The idea of Aberdovey as a shopping centre is a somewhat staggering notion, given the modern sense of the term, which usually involves ugly custom-built malls and airfield-sized car parks, but it must have been a very busy high street, an important source of all sorts of goods in a period when people shopped close to home. Although today most of the frontages along the promenade are businesses that rely on supplying the tourist industry, shops like the butcher and pharmacy both have dates over their doors today (1861 and1863 respectively, see photographs below) demonstrating that village stores were very important as Aberdovey continued to grow. In this picture there is a dairy too, which today is an excellent ice cream shop. The cars have real charm but the bicycles lined up against the wharf fence tell the real story about how most people got around. Over the fence is one of the rail trucks that ran on tracks along the wharf and jetty for loading and unloading ships.
This turns out to be a photograph of a postcard, rather than the original postcard itself, so the reverse side is completely blank. A shame, as a huge part of the story is missing.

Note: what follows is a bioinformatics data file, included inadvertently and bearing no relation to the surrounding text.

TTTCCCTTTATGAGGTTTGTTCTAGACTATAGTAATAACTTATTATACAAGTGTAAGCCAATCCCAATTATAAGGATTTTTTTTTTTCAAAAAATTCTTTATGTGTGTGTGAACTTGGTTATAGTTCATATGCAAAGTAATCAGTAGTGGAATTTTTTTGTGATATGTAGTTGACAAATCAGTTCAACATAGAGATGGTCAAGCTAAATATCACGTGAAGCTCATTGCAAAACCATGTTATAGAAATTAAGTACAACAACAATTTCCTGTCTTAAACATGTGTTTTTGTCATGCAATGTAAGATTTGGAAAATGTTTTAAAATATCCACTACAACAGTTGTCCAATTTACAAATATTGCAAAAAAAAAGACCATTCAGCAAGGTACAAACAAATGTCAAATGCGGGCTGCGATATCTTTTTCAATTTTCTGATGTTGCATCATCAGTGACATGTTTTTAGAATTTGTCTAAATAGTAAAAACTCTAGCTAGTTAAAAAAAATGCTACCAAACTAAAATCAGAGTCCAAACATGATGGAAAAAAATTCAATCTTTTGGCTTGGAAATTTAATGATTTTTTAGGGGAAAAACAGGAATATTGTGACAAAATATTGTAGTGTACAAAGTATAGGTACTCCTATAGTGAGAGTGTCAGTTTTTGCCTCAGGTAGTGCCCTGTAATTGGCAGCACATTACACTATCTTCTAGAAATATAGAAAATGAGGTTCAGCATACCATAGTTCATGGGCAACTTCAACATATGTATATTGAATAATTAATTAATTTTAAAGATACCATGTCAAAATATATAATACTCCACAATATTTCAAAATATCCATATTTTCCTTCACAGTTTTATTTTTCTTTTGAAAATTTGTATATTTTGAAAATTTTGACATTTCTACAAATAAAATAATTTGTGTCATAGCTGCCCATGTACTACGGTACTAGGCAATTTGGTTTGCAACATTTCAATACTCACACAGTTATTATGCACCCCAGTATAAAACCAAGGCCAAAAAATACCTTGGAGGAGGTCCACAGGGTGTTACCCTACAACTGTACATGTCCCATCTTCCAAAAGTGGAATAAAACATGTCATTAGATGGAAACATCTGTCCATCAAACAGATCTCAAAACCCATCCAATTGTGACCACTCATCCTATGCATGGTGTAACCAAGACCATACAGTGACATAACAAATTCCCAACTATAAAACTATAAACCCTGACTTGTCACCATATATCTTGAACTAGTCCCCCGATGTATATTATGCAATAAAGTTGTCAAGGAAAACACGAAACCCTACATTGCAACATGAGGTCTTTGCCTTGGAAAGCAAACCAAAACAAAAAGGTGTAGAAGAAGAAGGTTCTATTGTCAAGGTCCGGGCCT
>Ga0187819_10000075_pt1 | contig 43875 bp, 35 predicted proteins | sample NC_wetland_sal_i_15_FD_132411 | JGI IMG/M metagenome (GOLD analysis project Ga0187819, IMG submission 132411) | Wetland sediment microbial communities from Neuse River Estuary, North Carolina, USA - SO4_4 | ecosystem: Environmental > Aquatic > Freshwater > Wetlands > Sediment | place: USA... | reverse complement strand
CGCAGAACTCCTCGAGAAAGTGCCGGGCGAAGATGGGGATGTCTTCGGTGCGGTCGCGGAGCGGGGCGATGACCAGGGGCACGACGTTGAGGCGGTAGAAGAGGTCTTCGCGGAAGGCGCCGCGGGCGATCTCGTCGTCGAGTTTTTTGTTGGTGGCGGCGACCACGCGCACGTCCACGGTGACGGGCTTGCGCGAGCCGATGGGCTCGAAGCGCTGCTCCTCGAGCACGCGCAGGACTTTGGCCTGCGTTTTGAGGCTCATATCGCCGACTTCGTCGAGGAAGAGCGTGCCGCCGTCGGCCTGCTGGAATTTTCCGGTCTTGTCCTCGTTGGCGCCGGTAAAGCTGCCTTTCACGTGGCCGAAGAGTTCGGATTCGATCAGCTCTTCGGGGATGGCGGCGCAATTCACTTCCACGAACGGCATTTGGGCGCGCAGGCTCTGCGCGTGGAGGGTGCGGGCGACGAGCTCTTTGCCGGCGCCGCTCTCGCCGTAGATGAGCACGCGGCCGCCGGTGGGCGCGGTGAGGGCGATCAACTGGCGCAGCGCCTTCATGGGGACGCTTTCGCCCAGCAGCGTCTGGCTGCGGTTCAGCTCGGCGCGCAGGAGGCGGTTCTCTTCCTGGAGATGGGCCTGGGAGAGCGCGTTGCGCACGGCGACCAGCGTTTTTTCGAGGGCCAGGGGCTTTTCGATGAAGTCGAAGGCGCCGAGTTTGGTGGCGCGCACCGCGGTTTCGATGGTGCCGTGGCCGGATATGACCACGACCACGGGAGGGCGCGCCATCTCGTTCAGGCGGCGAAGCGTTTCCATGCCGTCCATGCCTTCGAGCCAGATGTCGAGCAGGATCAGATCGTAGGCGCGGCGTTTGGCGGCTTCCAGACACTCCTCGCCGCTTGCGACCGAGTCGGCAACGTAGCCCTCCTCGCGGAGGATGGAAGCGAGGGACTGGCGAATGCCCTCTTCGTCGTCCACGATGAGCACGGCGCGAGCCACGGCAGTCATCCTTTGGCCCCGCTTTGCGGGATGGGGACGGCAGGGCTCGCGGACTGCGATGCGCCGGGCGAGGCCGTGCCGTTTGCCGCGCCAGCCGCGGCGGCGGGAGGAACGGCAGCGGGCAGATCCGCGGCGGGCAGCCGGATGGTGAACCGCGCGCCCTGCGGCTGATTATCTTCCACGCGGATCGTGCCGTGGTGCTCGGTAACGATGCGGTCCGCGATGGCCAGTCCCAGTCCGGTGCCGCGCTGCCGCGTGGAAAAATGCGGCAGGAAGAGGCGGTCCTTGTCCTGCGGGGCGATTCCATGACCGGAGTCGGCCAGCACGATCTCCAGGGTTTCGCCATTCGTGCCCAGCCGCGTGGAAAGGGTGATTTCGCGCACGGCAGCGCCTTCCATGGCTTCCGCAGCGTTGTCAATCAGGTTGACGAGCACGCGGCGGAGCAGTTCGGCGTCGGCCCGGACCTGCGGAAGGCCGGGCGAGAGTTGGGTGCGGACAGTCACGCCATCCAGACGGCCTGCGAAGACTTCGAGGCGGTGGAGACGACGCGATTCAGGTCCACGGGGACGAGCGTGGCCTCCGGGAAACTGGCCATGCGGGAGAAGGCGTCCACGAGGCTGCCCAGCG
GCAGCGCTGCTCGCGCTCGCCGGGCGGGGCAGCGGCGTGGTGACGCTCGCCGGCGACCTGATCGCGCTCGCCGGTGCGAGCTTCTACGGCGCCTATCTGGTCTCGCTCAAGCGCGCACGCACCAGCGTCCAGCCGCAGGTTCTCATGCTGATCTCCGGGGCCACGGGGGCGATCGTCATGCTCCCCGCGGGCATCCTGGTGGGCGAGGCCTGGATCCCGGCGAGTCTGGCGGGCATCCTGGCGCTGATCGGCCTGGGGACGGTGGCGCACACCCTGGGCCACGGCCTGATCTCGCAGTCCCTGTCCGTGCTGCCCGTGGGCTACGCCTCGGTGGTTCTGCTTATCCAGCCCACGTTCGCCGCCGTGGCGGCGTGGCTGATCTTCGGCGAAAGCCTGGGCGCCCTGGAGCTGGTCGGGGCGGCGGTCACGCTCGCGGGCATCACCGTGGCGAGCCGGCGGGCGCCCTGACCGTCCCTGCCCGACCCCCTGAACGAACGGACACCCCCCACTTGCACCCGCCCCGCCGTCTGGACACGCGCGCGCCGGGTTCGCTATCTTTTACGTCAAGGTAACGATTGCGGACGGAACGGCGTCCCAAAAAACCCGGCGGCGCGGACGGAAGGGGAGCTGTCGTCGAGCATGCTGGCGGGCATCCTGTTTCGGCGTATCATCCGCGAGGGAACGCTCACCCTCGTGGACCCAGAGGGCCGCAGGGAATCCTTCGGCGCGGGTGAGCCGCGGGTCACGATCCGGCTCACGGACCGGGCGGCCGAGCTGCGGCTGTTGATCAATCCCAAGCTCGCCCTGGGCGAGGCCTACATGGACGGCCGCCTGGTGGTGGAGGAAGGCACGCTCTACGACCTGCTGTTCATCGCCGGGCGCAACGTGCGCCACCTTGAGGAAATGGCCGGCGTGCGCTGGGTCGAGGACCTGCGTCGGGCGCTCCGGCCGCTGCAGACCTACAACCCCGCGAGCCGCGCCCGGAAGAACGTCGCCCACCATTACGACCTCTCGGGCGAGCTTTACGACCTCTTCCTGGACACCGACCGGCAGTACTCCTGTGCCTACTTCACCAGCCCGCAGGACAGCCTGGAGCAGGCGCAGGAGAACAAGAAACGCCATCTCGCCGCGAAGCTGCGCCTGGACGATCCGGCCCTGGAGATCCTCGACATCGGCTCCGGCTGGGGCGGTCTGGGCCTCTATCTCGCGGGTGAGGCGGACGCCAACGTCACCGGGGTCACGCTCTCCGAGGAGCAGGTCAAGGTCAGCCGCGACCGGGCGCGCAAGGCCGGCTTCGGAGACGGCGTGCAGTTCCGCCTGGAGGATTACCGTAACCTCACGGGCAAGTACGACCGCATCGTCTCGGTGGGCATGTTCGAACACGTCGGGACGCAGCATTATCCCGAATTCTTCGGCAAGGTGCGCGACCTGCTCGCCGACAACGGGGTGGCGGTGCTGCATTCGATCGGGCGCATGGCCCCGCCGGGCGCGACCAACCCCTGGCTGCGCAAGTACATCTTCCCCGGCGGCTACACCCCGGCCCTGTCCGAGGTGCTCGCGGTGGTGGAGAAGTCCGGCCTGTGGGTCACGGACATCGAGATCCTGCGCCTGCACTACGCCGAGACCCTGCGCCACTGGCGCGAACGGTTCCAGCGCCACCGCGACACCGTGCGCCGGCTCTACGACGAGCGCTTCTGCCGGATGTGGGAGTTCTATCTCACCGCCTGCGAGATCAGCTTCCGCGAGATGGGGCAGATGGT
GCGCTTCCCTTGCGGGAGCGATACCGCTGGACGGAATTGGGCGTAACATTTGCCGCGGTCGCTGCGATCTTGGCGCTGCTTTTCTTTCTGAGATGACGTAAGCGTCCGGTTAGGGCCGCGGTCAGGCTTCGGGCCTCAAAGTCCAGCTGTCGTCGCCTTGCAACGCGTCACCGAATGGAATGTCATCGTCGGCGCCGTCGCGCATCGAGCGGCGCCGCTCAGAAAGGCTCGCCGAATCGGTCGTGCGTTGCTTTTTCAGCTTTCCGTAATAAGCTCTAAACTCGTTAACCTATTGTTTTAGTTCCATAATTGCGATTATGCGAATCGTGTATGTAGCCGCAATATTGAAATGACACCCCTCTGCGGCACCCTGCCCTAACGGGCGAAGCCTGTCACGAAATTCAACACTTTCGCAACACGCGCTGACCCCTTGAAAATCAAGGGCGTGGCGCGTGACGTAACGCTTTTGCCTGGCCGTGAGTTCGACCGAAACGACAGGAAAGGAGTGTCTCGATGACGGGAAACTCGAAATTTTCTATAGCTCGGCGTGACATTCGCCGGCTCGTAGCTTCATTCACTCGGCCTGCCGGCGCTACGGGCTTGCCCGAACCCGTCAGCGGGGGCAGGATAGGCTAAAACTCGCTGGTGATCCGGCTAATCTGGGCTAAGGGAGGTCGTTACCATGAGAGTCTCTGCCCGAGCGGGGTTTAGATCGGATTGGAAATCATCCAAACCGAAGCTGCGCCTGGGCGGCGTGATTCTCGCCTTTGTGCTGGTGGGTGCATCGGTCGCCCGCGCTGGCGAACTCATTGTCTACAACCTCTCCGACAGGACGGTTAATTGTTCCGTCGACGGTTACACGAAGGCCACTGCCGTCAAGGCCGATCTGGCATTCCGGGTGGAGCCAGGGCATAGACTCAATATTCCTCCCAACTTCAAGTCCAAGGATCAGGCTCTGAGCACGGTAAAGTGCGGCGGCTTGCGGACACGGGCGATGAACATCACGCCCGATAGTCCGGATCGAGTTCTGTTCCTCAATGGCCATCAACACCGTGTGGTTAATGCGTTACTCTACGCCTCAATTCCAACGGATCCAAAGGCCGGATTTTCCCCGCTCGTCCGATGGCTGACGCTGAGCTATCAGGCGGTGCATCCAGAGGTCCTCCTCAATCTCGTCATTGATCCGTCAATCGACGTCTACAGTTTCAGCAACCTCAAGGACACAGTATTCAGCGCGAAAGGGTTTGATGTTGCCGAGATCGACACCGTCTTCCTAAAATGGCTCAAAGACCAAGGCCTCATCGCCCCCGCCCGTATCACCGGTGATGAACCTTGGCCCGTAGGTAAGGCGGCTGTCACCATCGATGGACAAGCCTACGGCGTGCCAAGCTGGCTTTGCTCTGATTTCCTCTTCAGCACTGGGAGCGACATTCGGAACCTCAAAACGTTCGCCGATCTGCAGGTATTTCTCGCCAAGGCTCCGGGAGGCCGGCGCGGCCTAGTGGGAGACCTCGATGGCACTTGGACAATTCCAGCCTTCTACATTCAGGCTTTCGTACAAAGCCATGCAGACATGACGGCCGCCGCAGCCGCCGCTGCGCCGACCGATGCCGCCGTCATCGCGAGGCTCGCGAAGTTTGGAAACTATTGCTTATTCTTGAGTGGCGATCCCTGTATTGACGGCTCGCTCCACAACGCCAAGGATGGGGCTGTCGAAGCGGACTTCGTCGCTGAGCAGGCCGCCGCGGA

Wonderful! My grandfather, Owen Jones had a shop on the ‘front’ (2 Sea View Terrace to the left of the dairy). It was a bakery and a sweet shop. My mother, Morwenna Aspinall Jones was born there). Her uncle, Owen’s brother, Evan, ‘ran away’ to sea in sailing ships from Aberdyfi – he eventually became a captain on the Blue Funnel Line, and during the war captained HMS Ajax, which features in the famous battle of the River Plate. Iwan Richards email@example.com
How super to hear from you, and what a terrific story! Have you managed to pull together more about your grandfather and your great uncle Evan? It would be splendid if we could put something together about them here. Genuine local history, the sort of stories that make history come to life.